But wherever you go, despite what you may intend you will often end up hanging around with people of your own nationality. And sometimes you feel a certain shame ‘I’ve come all this way and I’m starting a new life and I really want to integrate and yet here I am. You may dismiss it all you like, or feel very un-Irish at times when you are at home, but when you meet fellow Irish abroad, especially if we’re talking about somewhere there aren’t too many of us, there is just a certain humour that is shared that you don’t find with anybody else. I don’t think this is unique, each culture has its shared history. There is a history you have grown up with, TV programs you’ve watched, songs you’ve sung, schoolbooks you’ve studied. You don’t need this when it’s all around you, but in small doses it can be fantastic. There is another issue though. You may want to integrate. You may be ready to do your best to make new friends, embrace the local culture, but the locals, they aren’t embracing you (or at least, not enough for a full social circle). And why should they? What have you got to offer them? If you are living in your home country, think about how many times in the last few years you have generously offered the hand of friendship to someone new to your country. For once I can say yes, yes I have. But that’s because I went through it myself before, got offered that hand of friendship and realised how much it meant to me.
Anyway all of this is a preamble to explain why you have a group of people halfway across the world from their homeland meeting up on New Year’s Eve to celebrate.
And now I’m looking over the lights of Dublin and looking forward to that first mug of tea with a slice of my mother’s brown bread.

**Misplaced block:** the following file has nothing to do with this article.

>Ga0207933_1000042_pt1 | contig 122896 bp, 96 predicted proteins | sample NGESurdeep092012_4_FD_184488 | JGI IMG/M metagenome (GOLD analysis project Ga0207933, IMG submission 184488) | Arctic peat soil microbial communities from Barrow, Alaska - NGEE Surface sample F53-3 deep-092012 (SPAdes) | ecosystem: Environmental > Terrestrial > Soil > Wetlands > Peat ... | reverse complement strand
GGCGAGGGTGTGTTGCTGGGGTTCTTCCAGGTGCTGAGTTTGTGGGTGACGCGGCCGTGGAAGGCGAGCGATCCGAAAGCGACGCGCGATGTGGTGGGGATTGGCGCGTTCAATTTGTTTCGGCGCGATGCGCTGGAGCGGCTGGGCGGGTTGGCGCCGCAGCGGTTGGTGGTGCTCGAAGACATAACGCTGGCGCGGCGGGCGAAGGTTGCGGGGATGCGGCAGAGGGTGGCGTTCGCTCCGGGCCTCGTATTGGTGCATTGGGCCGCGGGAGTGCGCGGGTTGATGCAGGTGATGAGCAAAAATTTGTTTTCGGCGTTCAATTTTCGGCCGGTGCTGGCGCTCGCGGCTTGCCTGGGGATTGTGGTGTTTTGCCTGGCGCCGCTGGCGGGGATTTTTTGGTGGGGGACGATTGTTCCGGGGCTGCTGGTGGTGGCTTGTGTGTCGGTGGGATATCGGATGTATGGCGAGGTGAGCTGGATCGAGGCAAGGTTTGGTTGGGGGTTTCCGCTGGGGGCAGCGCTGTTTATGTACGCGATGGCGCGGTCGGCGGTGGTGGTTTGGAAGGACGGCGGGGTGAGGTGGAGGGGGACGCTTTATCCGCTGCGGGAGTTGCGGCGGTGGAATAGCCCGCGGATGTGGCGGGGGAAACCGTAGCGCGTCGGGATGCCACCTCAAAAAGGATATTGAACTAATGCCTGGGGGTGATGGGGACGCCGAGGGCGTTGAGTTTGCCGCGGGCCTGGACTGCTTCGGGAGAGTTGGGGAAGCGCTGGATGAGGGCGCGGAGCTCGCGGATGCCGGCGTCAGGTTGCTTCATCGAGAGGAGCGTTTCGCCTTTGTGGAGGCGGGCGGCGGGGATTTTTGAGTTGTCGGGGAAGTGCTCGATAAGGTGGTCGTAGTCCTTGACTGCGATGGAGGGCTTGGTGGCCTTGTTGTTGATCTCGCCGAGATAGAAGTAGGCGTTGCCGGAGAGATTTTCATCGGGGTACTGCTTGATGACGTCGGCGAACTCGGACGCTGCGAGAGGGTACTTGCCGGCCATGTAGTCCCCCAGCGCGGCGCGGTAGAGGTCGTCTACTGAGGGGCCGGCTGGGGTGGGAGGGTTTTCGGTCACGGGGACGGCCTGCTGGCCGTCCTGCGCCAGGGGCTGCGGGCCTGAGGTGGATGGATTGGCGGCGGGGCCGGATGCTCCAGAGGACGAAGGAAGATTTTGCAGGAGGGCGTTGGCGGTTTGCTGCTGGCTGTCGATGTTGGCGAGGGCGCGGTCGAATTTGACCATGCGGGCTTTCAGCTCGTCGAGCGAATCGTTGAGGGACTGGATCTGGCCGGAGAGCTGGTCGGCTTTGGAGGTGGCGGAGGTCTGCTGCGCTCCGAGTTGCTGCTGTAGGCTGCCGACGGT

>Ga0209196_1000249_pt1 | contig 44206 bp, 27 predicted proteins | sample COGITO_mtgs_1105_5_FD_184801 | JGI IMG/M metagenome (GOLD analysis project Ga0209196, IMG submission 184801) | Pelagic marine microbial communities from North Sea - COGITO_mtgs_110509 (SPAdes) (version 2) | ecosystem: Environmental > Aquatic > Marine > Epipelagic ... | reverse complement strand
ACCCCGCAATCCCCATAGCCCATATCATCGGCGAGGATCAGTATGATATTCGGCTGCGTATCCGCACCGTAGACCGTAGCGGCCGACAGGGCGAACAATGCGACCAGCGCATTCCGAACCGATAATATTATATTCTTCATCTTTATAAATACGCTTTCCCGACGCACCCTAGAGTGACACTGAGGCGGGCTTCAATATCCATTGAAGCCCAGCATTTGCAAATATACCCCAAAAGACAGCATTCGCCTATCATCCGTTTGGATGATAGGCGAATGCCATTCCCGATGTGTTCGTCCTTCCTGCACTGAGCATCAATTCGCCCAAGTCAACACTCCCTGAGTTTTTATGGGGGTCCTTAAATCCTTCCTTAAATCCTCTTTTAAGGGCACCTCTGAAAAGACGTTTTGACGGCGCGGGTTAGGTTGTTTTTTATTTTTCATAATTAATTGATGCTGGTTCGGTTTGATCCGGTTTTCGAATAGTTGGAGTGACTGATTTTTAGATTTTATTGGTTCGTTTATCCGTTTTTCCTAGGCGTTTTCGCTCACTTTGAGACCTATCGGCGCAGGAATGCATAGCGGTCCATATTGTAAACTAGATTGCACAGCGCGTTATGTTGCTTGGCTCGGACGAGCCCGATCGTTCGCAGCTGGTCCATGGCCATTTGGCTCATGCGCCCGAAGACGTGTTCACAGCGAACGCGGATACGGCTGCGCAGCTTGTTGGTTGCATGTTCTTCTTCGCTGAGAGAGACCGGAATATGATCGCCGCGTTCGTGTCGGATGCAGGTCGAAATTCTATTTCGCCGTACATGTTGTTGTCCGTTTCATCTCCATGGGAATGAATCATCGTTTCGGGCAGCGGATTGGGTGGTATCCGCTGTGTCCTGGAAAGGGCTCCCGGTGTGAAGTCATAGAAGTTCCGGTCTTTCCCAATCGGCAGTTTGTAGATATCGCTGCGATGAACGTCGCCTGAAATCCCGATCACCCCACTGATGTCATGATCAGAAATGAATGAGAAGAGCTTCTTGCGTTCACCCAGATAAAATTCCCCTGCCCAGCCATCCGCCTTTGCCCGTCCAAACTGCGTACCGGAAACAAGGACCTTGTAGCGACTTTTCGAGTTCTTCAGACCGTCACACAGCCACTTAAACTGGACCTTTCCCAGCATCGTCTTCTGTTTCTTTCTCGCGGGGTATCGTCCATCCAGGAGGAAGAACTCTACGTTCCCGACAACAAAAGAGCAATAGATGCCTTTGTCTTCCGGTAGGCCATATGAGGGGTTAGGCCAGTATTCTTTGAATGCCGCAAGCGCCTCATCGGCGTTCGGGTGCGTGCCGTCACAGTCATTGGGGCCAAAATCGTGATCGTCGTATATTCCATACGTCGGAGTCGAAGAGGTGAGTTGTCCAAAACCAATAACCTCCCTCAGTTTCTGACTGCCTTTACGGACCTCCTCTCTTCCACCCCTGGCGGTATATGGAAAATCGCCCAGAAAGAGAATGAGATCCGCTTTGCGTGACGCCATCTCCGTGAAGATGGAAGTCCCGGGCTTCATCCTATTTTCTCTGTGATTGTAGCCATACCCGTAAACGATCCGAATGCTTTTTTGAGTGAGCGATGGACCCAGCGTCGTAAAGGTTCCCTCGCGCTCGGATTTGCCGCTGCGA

I’m now sitting in one of my favourite cafes in Dublin (in the apparently ‘disappointing’ Temple Bar). The name above the door is the Brick Alley Cafe but to me it will always be the Joy of Coffee. Back when I was in college it was one of the few pure cafes (as opposed to cafe bars, not that they had reached their peak at this stage) that opened late. There are large wooden tables and you just take your place there. There is no feeling that you are strange for being alone. There are loads of flyers for different arts events, the type of things I might not always attend but I like to know are there. I studied my Russian here while waiting for a train home. I met friends. I watched people coming here for informal language classes. I watched. I confess I do miss a certain level of anonymity. It is great in one way to be able to walk into a restaurant in Casares and the people know us, but I miss the anonymity of a big city cafe when people come and go and nobody notices you sitting in a corner taking it all in.
I’ve picked up a flyer for the Dublin Writers Festival. I’m still planning on coming next month for the Giro but also two weeks later. D is doing an exam but I was planning on staying in Spain. Until one of my best friends who lives in Australia mentioned she would be home and asked ‘you wouldn’t happen to be in Ireland that weekend?’
(I just watched the Hare Krishna episode of Mad Men a few days ago and it’s mad to see them singing down the street just now!)